5

I executed a search with grep, but it doesn't work like I expected it to. I have the following lines in a file:

blacklists/redirector/domains:needyoutube.com
lacklists/redirector/domains:openyoutube.com
blacklists/redirector/domains:proxy-youtube.com
blacklists/redirector/domains:proxytoyoutube.com
blacklists/redirector/domains:streamyoutube.com
blacklists/redirector/domains:unblockyoutube.com

When I run:

grep ':youtube.com'

I get no results. The following works:

grep 'youtube.com'

How can I escape the colon (:)? Backslash (grep '\:youtube.com') doesn't work. I use RHEL 5, grep (GNU grep) 2.5.1.

Update: I forgot the entries I wanted to grep, these exist also:

./blacklists/movies/domains:youtube.com
./blacklists/movies/domains:youtube.com.br

I want to just get the fields that contain the exact domain name. So I want to get the blacklists linked to youtube.com, so I use ":youtube.com".

From the list above (youtube.com, youtube.com.br), I only should get youtube.com, but I don't get anything.

I wasn't clear enough, sorry.

migrated from serverfault.com Nov 16 '11 at 15:56

This question came from our site for system and network administrators.

4

Looks like "blacklists/redirector/domains" is actually a filename, not part of the file's content. grep ':youtube.com' works just fine:

% cat test.txt
./blacklists/movies/domains:youtube.com
./blacklists/movies/domains:youtube.com.br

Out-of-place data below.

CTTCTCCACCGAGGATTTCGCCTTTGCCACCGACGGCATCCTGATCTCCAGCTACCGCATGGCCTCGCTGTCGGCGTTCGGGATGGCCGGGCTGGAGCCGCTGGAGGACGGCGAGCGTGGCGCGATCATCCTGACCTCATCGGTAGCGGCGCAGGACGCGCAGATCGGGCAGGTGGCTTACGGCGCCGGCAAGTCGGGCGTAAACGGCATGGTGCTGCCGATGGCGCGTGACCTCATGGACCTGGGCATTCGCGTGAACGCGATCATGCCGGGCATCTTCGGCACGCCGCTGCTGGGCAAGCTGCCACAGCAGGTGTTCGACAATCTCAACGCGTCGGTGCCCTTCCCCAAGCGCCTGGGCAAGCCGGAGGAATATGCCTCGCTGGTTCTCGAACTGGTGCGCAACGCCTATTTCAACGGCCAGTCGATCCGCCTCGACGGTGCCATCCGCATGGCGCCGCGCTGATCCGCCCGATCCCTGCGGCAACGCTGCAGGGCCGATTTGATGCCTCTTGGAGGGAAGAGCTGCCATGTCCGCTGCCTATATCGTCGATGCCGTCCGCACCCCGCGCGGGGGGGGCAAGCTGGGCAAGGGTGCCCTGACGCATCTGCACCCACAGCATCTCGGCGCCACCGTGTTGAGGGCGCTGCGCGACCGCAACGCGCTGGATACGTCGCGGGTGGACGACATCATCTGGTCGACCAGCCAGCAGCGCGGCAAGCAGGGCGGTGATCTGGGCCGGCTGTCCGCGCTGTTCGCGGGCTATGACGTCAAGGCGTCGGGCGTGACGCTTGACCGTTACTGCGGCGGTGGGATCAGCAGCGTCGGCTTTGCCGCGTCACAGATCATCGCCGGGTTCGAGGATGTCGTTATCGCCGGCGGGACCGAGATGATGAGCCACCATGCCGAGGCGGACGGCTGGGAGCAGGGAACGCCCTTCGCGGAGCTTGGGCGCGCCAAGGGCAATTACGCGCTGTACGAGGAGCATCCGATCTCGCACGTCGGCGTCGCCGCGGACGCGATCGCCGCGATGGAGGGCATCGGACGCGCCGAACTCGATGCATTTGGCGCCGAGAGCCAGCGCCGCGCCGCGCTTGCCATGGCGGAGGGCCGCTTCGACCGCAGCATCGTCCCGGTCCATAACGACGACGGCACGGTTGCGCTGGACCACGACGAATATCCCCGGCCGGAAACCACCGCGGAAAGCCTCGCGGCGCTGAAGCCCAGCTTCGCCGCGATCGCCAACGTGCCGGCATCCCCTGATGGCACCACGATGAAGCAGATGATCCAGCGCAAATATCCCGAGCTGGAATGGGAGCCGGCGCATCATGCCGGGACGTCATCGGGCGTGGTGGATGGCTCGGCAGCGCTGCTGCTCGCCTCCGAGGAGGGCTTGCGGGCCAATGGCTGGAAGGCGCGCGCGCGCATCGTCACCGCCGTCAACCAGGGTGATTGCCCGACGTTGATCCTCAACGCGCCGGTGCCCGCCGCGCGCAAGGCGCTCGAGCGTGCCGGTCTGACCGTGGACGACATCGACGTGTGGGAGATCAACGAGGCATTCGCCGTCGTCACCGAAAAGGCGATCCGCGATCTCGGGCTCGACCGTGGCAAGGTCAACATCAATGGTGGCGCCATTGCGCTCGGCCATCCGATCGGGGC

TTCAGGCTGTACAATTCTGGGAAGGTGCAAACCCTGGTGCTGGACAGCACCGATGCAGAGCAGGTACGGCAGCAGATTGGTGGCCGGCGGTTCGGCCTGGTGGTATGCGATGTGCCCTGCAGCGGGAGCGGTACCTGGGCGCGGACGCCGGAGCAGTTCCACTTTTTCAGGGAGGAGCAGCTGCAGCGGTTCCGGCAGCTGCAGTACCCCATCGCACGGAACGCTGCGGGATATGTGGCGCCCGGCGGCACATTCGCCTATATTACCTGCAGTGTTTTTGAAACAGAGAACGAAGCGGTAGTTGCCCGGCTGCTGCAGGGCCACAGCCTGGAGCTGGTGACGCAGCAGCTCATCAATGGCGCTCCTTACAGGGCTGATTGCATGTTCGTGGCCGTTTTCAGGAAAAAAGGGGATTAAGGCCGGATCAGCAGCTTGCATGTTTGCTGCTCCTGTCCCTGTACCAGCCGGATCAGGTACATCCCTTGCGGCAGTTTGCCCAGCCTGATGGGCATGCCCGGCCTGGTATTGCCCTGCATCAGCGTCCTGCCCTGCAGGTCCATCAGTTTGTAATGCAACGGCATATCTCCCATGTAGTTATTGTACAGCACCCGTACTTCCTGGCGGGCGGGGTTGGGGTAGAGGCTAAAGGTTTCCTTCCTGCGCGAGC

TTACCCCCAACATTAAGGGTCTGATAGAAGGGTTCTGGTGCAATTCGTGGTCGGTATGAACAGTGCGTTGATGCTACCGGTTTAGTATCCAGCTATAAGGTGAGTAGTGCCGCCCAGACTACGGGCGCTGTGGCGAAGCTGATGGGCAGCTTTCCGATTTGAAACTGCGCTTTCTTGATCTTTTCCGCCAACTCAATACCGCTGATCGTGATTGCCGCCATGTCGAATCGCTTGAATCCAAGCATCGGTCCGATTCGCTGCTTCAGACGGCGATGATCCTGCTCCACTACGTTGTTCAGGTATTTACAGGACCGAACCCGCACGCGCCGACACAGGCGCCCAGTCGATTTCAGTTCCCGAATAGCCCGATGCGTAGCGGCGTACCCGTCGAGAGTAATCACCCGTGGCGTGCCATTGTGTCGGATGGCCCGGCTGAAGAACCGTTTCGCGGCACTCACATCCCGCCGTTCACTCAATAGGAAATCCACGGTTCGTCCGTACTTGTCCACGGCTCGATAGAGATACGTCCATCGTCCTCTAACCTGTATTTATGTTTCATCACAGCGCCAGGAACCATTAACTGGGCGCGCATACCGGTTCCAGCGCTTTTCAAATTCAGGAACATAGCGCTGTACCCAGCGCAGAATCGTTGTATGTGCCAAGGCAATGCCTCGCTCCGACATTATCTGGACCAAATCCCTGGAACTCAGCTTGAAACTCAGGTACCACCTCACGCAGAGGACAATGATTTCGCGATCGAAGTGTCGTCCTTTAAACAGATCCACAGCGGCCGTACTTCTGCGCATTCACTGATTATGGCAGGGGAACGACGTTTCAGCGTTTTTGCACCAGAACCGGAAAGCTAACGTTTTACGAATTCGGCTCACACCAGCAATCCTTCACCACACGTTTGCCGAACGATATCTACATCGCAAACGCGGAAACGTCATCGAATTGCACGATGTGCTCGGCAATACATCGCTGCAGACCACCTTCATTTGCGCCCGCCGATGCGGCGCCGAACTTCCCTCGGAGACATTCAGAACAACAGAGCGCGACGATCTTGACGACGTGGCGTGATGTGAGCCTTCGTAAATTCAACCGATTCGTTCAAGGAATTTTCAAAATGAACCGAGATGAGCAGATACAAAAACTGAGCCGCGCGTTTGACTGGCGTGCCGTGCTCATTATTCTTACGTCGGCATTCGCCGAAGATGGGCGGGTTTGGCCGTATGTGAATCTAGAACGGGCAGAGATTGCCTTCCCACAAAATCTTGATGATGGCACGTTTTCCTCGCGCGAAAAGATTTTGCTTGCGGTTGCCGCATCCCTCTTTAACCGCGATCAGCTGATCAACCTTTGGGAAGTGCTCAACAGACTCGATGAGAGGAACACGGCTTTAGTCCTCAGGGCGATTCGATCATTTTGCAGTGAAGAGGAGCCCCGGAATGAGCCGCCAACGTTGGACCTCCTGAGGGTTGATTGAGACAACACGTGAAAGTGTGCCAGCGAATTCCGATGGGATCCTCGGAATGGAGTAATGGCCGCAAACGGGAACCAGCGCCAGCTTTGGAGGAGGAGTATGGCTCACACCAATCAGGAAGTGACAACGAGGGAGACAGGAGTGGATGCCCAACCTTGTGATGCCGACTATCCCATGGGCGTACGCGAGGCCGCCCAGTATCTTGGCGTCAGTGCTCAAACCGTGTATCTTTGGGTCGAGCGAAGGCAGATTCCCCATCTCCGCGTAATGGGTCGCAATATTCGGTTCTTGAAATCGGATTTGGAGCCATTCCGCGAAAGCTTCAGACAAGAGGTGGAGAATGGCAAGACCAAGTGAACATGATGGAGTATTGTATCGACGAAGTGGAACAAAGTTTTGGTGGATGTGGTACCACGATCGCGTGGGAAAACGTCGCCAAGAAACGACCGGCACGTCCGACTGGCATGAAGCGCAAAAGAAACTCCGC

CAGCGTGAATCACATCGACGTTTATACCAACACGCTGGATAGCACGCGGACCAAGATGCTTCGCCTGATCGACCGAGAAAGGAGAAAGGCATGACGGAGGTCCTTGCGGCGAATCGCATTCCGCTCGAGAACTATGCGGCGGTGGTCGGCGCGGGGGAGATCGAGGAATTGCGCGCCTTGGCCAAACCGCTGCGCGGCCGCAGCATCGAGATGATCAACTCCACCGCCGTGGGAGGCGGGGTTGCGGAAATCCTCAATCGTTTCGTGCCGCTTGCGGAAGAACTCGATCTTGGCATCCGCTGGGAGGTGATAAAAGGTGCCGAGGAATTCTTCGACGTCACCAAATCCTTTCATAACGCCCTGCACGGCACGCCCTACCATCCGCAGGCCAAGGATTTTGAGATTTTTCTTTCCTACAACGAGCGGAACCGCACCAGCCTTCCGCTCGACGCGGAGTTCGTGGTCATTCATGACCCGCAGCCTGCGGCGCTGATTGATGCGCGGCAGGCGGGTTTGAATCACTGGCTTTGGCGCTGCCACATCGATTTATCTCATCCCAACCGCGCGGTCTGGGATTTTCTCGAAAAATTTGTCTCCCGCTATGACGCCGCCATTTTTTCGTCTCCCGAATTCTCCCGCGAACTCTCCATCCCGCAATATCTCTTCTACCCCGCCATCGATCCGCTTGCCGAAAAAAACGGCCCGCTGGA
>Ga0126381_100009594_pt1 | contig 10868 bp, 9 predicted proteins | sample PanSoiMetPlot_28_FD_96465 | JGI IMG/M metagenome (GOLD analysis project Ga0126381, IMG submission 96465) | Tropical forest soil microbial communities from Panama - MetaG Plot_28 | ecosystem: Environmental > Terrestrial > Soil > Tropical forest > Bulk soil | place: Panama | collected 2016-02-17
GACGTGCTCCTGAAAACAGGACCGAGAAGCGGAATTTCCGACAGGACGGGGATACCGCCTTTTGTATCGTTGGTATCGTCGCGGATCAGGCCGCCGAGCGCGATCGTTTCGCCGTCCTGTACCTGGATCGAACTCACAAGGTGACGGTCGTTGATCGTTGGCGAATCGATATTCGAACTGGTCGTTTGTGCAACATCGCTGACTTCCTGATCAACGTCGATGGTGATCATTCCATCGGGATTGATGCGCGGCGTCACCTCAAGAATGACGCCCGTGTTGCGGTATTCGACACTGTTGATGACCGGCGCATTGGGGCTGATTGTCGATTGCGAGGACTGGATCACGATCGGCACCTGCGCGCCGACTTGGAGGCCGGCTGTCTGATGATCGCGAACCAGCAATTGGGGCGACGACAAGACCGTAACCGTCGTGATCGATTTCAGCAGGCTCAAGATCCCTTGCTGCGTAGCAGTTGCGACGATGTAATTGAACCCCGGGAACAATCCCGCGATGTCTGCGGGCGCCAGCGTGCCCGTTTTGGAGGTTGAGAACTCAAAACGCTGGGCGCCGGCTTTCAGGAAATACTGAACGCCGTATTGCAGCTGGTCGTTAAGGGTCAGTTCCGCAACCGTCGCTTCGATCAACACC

blacklists/redirector/domains:needyoutube.com
lacklists/redirector/domains:openyoutube.com
blacklists/redirector/domains:proxy-youtube.com
blacklists/redirector/domains:proxytoyoutube.com
blacklists/redirector/domains:streamyoutube.com
blacklists/redirector/domains:unblockyoutube.com
% grep ':youtube.com' test.txt
./blacklists/movies/domains:youtube.com
./blacklists/movies/domains:youtube.com.br

If you want to recursively find lines that starts with "youtube.com" use grep -R '^youtube\.com' path/to/dir

  • Hi, I work with the blacklist database on shallalist.de. I had: find . -type f ( ! -name "*.db" ) | xargs grep ':youtube.com' Here the grep doesn't work, but as you stated, grep ':youtube.com' test.txt works fine! To get all blacklists where a domain exists, I now use: grep -R '^youtube\.com$' blacklists/*/domains Thanks! – user74952 Nov 17 '11 at 11:29
9

Grep is doing all right. That file does not contain any lines with ":youtube.com".

If you want to match all that lines with : you could use

grep ":.*youtube\.com"

UPD:

As you've update your question, I need try to answering second part.

From the list above (youtube.com, youtube.com.br), I only should get youtube.com, but I don't get anything.

Your grep ':youtube.com' actually did what you need. And if it's a paths -R option helps you.

1

As others have pointed out, the colon characters you are seeing are not in the files being searched by grep, they are in the output of grep. When grep finds a matching line in a file, it displays something like: filename:line

The problem you are having is you want to match files that contain youtube.com but NOT proxyyoutube.com, right?

In your case, it looks like the string you are looking for is on the beginning of a line, so you can do something like:

grep * "^youtube.com"

The up-arrow character will match only at the beginning of a line, so that way you can avoid matching on `extrastuffhereyoutube.com"

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